• A modern View-Master: after years of development, 2016 is the year virtual reality headsets will finally be under the Christmas tree. Entry level options include Google’s $15 cardboard, and $79 Daydream View. Those looking for high processing power and an immersive gaming experience can fork over $599 for the Oculus Rift PC-compatible headset, or $399 for Sony’s PlayStation 4-compatible VR. For the Samsung loyalist, Gear VR is compatible with newer Samsung mobile phones and offers a virtual reality experience for $99.
  • Panoramas are so last year, but check out the new 360-degree cameras. Virtual reality headsets offer gaming and other entertainment experiences, so why not add a 360-degree camera and capture immersive videos as you head down the slopes this winter? Indeed, Samsung promotes the Gear 360 camera alongside its VR headset. This little accessory will set you back another $299 … no one ever said being an early adopter was economical.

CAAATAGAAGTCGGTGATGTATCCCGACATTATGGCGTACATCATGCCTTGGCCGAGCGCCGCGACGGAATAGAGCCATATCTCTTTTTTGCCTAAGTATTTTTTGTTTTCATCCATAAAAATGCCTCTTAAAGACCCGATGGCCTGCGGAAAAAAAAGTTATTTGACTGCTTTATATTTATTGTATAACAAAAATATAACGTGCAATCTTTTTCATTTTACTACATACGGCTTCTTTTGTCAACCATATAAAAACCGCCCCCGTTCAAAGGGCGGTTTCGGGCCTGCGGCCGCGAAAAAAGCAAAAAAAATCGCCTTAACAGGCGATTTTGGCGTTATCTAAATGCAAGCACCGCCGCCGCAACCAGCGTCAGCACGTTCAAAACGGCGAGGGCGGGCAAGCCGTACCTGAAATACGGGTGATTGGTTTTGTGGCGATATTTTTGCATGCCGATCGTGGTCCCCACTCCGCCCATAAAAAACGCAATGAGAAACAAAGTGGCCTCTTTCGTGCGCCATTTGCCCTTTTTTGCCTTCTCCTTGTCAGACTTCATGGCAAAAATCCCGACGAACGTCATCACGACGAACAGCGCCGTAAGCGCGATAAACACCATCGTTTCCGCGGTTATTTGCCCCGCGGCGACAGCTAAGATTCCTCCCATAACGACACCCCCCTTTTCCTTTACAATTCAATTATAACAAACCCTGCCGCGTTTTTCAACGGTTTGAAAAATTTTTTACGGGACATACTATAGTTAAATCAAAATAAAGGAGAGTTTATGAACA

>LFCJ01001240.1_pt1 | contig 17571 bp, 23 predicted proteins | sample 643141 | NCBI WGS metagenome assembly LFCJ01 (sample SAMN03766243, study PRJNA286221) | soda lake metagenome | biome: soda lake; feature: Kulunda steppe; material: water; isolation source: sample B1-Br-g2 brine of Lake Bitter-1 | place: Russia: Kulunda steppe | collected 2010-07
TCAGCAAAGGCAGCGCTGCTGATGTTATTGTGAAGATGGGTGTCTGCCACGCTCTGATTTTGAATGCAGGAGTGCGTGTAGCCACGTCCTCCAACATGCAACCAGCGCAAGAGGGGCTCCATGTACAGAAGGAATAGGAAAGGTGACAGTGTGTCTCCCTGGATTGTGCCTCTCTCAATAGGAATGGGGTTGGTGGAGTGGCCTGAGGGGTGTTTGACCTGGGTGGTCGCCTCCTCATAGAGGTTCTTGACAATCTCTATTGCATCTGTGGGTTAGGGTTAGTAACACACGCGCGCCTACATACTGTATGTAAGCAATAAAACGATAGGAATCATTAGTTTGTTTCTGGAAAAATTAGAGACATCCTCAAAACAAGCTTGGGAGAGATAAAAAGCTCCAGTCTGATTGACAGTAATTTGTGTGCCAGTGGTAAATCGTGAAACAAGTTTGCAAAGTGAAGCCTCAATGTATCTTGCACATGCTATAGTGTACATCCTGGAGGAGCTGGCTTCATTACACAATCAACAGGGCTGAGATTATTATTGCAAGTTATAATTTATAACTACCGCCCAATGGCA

• The NES Classic Edition, a $59 blast from the past comes with HDMI-inputs for our modern TVs. This updated version of the 1985 mega-hit game console comes with 30 of Nintendo’s most popular games built-in. Intentional or not, it’s priming the market for Mario’s return on the Nintendo Switch console coming in early 2017. As with Snap’s spectacles, the short supply is generating buzz and driving up the price. The least expensive one on Amazon today is $220. If this is the gift for you, consider doing what I did a couple of years ago and buy a refurbished original. You’re bound to have a few friends willing to pull their game collections out of the attic. For more on the NES launch check out my blog about being a Tech Luddite.